Movie Watching: The Obsession

December 12, 2009

As you can imagine, watching movies is a uniquely immersive, engrossing experience for a filmmaker. Even when I’m not in the midst of a writing or directing project, every movie is more than mere entertainment; it’s also an opportunity to study, to learn, to grow … either looking at the movies critically (i.e., “What I would domovie-reel differently is…”) or to admire them (i.e., “Wow, that really worked!”).

Fortunately though, I am still able to turn off the analytical processes of my brain and just participate mentally as an audience member. In fact, I always try to do that on my first viewing—to just enjoy the movie as a viewer. If I cannot “suspend disbelief” and get fully into it for those 90 minutes or so, it’s usually an indication of a flawed movie: an insufficiently engrossing story, overtly flashy directing or lighting or camera choices that draw attention to themselves, weak or unbelievable acting, or other production shortcomings.  But if the movie is good, I’m a pure viewer on the first viewing. 

Beyond that first viewing though…

If the movie is good, I’ll often watch it several times to see what I can learn from it. What I look for depends on the movie and what I liked about it technically. I might watch it once to observe how the writer structurally crafted the story, and then watch it again to study the dialogue or how the characters interacted and affected the plot or how the writer designed the scene transitions.

If the directing was the magic of the movie, I will watch it repeatedly to observe how the director covered the scene (wide vs. tight, angles, lens choices, camera movement vs. actor movement, etc.) and then to study what they did with the actors (pacing, rhythm, intensity, gestures, props, relative positioning, or character-specific camera choices) or what they chose to do with the scene and production mechanics (lighting, sound, transitional devices, lenses, stage pieces, color, design, mood, etc. ) to help them tell the story in the most engaging, beautiful way.

Movies: the cornerstone of my continuing education program

Since leaving USC’s film production program several eons ago, and between working on professional productions, I have informally continued my filmmaking education, believing that no one has ever “arrived,” so to speak, as a completely learned pupil of screenwriting or directing. After all, the medium continues to evolve as viewer expectations change, as technology evolves, and as creative up-and-coming directors and writers bump up the game to new heights. So my knowledge of the craft must evolve too.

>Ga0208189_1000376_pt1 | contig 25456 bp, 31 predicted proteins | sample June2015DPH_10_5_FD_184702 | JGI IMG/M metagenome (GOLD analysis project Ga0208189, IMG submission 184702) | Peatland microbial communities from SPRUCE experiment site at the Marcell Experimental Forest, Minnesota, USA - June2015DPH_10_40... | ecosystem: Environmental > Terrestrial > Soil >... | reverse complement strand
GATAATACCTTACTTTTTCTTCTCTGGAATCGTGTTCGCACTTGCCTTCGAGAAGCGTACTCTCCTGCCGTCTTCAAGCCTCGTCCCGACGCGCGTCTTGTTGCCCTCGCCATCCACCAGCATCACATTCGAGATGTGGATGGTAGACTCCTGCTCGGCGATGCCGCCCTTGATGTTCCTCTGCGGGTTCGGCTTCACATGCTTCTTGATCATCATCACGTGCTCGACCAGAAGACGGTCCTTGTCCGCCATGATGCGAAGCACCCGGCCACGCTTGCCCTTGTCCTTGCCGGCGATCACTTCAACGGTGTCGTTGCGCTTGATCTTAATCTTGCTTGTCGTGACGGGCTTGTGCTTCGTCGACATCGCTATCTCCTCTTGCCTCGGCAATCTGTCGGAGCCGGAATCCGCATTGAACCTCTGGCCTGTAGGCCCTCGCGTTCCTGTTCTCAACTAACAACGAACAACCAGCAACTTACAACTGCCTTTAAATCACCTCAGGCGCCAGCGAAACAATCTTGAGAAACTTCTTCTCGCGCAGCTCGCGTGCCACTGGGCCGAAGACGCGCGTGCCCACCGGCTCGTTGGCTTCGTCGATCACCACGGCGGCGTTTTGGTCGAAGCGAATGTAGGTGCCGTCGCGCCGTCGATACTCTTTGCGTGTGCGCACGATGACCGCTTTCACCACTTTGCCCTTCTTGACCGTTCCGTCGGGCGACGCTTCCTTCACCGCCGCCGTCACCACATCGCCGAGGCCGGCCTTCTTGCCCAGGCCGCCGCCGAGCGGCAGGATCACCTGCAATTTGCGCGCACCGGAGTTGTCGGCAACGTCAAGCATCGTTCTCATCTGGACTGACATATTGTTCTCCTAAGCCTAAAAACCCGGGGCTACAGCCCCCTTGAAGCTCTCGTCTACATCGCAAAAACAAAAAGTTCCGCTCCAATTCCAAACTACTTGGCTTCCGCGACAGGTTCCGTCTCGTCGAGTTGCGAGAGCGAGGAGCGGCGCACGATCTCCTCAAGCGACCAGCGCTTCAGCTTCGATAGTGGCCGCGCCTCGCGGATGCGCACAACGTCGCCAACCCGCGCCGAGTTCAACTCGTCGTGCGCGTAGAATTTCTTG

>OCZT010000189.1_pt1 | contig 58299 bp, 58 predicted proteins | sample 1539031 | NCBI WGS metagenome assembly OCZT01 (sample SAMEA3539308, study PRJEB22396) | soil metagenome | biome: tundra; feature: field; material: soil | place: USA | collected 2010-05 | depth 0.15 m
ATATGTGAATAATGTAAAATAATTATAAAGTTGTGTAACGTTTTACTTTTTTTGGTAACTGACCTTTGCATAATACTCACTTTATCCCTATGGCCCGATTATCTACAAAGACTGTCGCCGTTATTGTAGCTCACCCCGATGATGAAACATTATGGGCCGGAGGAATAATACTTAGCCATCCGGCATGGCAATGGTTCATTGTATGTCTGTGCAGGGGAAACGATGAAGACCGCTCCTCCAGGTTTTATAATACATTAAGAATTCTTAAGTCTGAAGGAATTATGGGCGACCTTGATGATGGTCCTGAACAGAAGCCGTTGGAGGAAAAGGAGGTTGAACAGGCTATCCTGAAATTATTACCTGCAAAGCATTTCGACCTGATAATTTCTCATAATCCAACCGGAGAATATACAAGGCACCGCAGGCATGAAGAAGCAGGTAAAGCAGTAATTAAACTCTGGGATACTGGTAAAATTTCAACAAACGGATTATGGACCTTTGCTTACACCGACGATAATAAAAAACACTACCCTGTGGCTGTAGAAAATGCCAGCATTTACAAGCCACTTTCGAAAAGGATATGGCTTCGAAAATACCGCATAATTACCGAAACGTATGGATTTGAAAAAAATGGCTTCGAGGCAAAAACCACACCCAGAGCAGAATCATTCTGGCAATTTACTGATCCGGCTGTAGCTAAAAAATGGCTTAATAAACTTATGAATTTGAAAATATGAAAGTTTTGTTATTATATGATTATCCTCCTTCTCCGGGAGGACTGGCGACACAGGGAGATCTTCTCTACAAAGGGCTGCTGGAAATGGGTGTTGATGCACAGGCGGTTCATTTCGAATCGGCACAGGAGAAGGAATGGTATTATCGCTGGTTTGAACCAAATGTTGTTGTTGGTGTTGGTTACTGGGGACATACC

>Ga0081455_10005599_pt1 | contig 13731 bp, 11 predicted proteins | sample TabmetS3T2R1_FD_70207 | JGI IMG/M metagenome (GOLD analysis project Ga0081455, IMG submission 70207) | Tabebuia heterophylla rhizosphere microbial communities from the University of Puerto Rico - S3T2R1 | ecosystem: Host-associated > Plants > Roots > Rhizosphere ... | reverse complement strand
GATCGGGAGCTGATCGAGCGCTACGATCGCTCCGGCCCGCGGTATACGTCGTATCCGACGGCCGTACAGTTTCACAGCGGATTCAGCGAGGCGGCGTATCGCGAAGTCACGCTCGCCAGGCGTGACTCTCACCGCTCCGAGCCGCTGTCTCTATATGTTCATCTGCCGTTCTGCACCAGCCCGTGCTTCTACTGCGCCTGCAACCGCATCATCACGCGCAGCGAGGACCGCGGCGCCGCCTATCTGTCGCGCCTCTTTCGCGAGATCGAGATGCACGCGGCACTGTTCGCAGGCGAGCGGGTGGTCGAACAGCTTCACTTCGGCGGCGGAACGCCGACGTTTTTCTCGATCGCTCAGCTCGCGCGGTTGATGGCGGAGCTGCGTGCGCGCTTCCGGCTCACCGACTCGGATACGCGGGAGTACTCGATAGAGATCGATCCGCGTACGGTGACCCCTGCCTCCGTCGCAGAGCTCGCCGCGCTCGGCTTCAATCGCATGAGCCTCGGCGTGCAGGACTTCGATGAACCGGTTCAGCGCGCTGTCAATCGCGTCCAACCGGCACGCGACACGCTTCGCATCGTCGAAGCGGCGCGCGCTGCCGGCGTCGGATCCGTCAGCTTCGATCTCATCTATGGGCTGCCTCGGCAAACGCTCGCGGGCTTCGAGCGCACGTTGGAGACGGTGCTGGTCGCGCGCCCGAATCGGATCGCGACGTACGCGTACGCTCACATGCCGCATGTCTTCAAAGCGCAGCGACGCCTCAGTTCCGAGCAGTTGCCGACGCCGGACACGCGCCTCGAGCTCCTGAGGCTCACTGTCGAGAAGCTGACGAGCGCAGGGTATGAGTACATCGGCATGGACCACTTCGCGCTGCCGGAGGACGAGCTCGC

Besides, I figure that any writer or director can up his game by not only deepening his knowledge of those challenging crafts, but also by broadening his knowledge into the related crafts of the business that are so critical to the realization of the writer’s or directors vision, such as lighting, camera, special effects, audio, music, acting, and so forth.

After all, is Clint Eastwood’s directing success not positively influenced by his years of experience working as an actor? Could writer-director James Cameron have ever achieved such grand levels of success with films like Terminator 2, The Abyss, and Titanic were it not for his deep and continuing knowledge of computer graphics? Could screenwriter Diablo Cody have been able to craft such memorable and believable dialogue in Juno without immersion into the patois of today’s teenager?

So, I feel that broadening my knowledge is just an important as deepening it.

My homegrown formula for continuing education:

  • Reading books on screenwriting and directing
  • Reading the trades (from the entertainment business)
  • Reading screenplays (and the books from which they were adapted)
  • Acting and studying the art of acting
  • Watching and listening to TV and radio interviews with filmmakers
  • Watching behind-the-scenes features included with DVD movies
  • Attending (or participating behind the scenes in) stage plays
  • Discussing and debating the process and techniques of filmmaking with others in the business

And, of course, watching movies.  Lots of movies. Tons of movies.

It all works together. I get the most synaptic connections when I intersperse my movie watching with the more formal learning processes of studying the craft. Watching movies without also studying the art and craft of moviemaking limits understanding. Studying the craft without observing its application is just even more limiting. So I do both.

Buenos “notches”

I’ll usually gather my learning around a topic of some sort, which not only keeps the educational process fresh and fun but also measurable. Call it silly (although feel free not to), but I find satisfaction in being able to measure my progress through life, not unlike a beat cop purportedly carves notches in his nightstick. It’s why I make lists (I get great satisfaction in looking back at the close of the day or week to see what I accomplished). It’s why I set goals in writing and then mark off my fulfillment of them. And it’s why I usually study filmmaking by deep-diving into one subject for a period of time before moving on to another. I feel more accomplished, carving these notches into the nightstick of my moviemaking education. Now that we’ve beaten the hell out of that analogy…

For example…